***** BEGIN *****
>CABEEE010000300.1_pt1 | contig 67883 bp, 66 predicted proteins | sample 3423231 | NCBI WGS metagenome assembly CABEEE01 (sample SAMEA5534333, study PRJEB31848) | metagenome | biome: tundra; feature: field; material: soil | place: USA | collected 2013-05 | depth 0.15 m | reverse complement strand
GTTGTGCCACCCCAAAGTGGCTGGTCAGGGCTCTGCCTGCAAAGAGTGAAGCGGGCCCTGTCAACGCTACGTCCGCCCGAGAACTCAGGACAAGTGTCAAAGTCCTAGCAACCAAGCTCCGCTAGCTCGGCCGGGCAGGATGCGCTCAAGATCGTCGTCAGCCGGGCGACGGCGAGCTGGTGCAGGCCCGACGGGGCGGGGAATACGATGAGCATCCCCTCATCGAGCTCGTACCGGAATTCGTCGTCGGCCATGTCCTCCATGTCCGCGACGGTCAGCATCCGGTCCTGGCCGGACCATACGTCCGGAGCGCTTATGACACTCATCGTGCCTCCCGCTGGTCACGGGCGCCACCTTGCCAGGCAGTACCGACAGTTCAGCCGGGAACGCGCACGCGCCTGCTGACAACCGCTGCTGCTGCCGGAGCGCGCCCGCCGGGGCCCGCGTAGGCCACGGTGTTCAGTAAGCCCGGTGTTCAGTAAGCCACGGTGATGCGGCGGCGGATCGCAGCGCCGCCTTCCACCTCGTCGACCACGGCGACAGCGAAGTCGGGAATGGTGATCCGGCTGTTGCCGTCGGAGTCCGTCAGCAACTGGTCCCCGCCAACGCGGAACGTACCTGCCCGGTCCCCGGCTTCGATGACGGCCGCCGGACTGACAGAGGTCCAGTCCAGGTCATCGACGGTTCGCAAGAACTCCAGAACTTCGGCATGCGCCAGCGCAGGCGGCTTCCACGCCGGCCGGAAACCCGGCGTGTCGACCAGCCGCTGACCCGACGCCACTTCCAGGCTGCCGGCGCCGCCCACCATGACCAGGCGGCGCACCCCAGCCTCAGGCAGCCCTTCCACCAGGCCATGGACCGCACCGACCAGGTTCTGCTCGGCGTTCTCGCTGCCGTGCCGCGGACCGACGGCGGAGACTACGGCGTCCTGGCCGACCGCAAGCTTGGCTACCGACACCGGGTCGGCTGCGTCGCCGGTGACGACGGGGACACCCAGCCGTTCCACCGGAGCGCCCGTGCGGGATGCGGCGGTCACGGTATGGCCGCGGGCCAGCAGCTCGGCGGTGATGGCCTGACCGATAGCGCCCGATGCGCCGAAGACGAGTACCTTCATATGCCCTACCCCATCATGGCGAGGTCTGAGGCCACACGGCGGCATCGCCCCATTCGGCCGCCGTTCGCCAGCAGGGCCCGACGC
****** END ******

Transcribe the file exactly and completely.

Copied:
>CABEEE010000300.1_pt1 | contig 67883 bp, 66 predicted proteins | sample 3423231 | NCBI WGS metagenome assembly CABEEE01 (sample SAMEA5534333, study PRJEB31848) | metagenome | biome: tundra; feature: field; material: soil | place: USA | collected 2013-05 | depth 0.15 m | reverse complement strand
GTTGTGCCACCCCAAAGTGGCTGGTCAGGGCTCTGCCTGCAAAGAGTGAAGCGGGCCCTGTCAACGCTACGTCCGCCCGAGAACTCAGGACAAGTGTCAAAGTCCTAGCAACCAAGCTCCGCTAGCTCGGCCGGGCAGGATGCGCTCAAGATCGTCGTCAGCCGGGCGACGGCGAGCTGGTGCAGGCCCGACGGGGCGGGGAATACGATGAGCATCCCCTCATCGAGCTCGTACCGGAATTCGTCGTCGGCCATGTCCTCCATGTCCGCGACGGTCAGCATCCGGTCCTGGCCGGACCATACGTCCGGAGCGCTTATGACACTCATCGTGCCTCCCGCTGGTCACGGGCGCCACCTTGCCAGGCAGTACCGACAGTTCAGCCGGGAACGCGCACGCGCCTGCTGACAACCGCTGCTGCTGCCGGAGCGCGCCCGCCGGGGCCCGCGTAGGCCACGGTGTTCAGTAAGCCCGGTGTTCAGTAAGCCACGGTGATGCGGCGGCGGATCGCAGCGCCGCCTTCCACCTCGTCGACCACGGCGACAGCGAAGTCGGGAATGGTGATCCGGCTGTTGCCGTCGGAGTCCGTCAGCAACTGGTCCCCGCCAACGCGGAACGTACCTGCCCGGTCCCCGGCTTCGATGACGGCCGCCGGACTGACAGAGGTCCAGTCCAGGTCATCGACGGTTCGCAAGAACTCCAGAACTTCGGCATGCGCCAGCGCAGGCGGCTTCCACGCCGGCCGGAAACCCGGCGTGTCGACCAGCCGCTGACCCGACGCCACTTCCAGGCTGCCGGCGCCGCCCACCATGACCAGGCGGCGCACCCCAGCCTCAGGCAGCCCTTCCACCAGGCCATGGACCGCACCGACCAGGTTCTGCTCGGCGTTCTCGCTGCCGTGCCGCGGACCGACGGCGGAGACTACGGCGTCCTGGCCGACCGCAAGCTTGGCTACCGACACCGGGTCGGCTGCGTCGCCGGTGACGACGGGGACACCCAGCCGTTCCACCGGAGCGCCCGTGCGGGATGCGGCGGTCACGGTATGGCCGCGGGCCAGCAGCTCGGCGGTGATGGCCTGACCGATAGCGCCCGATGCGCCGAAGACGAGTACCTTCATATGCCCTACCCCATCATGGCGAGGTCTGAGGCCACACGGCGGCATCGCCCCATTCGGCCGCCGTTCGCCAGCAGGGCCCGACGC